Sunday, August 19, 2012


A man dressed entirely in black and wearing sunglasses (even though it's night) enters a Los Angeles police station. He's carrying multiple automatic weapons. He begins to calmly and methodically shoot everyone he sees. Return fire is ineffectual. In the end, everyone in the building is dead except for two people, a man and a woman, who have escaped. The shooter pursues them.

Is this some new whacked out shooter episode ripped from the headlines of CNN?

No. It's a scene that occurs about midway through THE TERMINATOR (1984), which I had the pleasure of seeing at the Paramount Theatre yesterday afternoon. The scene described above seems somehow spookily prescient seen from the viewpoint of 2012. What I neglected to mention about the scene is that the man, Arnold Schwarzenegger, makes a spectacular entrance into the police station: he drives a police cruiser through the front door and into the sergeant's desk, killing the man seated there. This is moments after he utters, for the first time in film history, the line of dialogue that he's become forever famous for: "I'll be back."

THE TERMINATOR came out of nowhere in 1984. I remember seeing it as a first run film at the old (and horrible) Northcross Mall theaters. I knew who Arnold was, of course, from seeing CONAN THE BARBARIAN but I had no idea who this guy James Cameron was. By the time the movie was over, I definitely knew that he was a filmmaker to watch. And in those dim, dark days before CGI special effects, the late and legendary Stan Winston brought the Terminator to vivid life using a combination of stop-motion animation and full-size puppetry. It works beautifully.

THE TERMINATOR is a non-stop, pedal-to-the-metal chase movie, with a few quiet moments to allow the audience to catch it's breath and for the characters to provide much needed and quite useful amounts of expository dialogue. It's a cheap and fast B-movie but it's smart and a ton of fun to watch. It also reminds modern audiences of just how god-awful things were in the '80s: the hair, the clothes, and especially the music are enough to make you puke. But that's the way things were back then and THE TERMINATOR serves as a perfect time capsule for an underwhelming decade.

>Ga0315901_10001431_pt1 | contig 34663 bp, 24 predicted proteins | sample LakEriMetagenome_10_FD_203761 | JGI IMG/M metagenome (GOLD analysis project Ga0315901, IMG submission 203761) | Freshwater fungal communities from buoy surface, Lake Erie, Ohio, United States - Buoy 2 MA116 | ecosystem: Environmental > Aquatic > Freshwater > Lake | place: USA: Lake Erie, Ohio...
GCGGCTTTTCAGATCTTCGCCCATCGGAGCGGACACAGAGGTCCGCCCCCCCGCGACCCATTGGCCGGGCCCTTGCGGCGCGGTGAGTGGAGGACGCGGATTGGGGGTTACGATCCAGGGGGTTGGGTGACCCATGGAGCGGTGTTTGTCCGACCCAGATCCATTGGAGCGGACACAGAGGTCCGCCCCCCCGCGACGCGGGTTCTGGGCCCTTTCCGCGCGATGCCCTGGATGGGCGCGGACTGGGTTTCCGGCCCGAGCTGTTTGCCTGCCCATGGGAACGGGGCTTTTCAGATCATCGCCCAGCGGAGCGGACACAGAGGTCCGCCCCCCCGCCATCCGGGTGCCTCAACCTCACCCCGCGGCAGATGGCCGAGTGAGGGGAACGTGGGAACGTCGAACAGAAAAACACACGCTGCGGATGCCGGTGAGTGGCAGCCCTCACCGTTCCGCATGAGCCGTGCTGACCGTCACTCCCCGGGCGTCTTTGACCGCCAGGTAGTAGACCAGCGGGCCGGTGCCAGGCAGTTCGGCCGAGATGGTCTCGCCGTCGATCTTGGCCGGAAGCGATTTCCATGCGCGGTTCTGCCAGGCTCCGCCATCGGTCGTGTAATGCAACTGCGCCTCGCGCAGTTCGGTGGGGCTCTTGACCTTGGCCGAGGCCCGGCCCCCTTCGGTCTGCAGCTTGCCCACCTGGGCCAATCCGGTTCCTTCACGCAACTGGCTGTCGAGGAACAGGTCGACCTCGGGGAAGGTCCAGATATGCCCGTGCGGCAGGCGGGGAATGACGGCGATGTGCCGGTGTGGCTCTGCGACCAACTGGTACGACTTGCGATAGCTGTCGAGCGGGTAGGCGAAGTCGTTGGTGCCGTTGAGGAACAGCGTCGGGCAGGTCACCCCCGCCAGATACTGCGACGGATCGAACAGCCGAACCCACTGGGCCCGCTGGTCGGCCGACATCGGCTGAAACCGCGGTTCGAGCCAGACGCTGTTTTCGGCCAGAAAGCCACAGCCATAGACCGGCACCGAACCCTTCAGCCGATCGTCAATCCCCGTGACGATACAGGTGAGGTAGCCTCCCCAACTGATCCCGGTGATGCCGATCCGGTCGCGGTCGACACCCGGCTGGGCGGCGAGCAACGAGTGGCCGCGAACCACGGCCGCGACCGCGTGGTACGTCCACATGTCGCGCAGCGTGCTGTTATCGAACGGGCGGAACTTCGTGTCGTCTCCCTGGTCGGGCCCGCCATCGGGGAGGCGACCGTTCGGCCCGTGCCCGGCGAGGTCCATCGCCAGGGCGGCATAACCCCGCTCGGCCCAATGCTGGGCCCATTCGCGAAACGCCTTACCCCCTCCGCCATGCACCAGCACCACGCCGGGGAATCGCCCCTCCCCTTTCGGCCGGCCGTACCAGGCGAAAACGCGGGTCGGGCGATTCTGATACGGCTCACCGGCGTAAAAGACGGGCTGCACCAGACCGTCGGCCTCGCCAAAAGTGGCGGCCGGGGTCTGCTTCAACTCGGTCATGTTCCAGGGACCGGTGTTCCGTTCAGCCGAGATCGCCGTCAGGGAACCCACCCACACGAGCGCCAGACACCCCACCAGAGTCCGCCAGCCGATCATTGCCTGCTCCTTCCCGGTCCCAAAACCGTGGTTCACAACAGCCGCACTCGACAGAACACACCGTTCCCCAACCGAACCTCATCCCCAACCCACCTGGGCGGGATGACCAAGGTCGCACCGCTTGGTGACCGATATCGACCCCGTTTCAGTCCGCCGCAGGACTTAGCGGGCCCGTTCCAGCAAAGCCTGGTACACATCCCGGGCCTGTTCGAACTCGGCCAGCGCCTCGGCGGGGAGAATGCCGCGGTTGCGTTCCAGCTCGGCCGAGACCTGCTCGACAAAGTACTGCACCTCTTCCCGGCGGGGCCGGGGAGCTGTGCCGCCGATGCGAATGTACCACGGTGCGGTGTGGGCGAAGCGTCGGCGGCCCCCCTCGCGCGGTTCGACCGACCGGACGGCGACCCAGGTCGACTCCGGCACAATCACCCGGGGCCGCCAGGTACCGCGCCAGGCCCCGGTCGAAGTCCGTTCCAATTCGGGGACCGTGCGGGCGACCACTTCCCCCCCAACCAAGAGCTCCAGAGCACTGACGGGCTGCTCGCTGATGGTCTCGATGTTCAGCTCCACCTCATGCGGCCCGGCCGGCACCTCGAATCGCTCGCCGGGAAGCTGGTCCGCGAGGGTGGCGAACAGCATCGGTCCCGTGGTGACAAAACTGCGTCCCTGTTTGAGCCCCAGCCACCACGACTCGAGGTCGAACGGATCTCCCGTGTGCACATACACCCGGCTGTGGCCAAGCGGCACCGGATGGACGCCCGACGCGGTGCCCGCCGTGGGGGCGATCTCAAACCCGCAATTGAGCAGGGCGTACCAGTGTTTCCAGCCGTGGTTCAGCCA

Schwarzenegger was never better than here. Playing an unstoppable killer robot with no emotions and little dialogue was inspired casting. It was the role he was born to play. Michael Biehn and Linda Hamilton are appealing as Kyle Reese and Sarah Connor respectively, the man and woman on the run from the Terminator.

The film has three climaxes (two false, one real) before the monster is finally killed in the final reel. And don't think too hard about the can of worms time paradox this scenario opens up. It'll make your head hurt. Just as in the PLANET OF THE APES series, there's two ways to explain all this messing around with the time stream. One, is that time is cyclical and happens in an exact way and loops back upon itself when anyone travels into the past and everything proceeds again from that point. Or, when the past is tampered with in any way, it creates another timeline, a parallel, alternate line of events in which things play out differently because of what has been changed.

The title of this piece is a line of dialogue from the film but it is not something said by Schwarzenegger. Biehn says it, not Arnold. The Austrian Oak may have said this line in other films that he starred in but here, those words come out of someone else's mouth for the first time.

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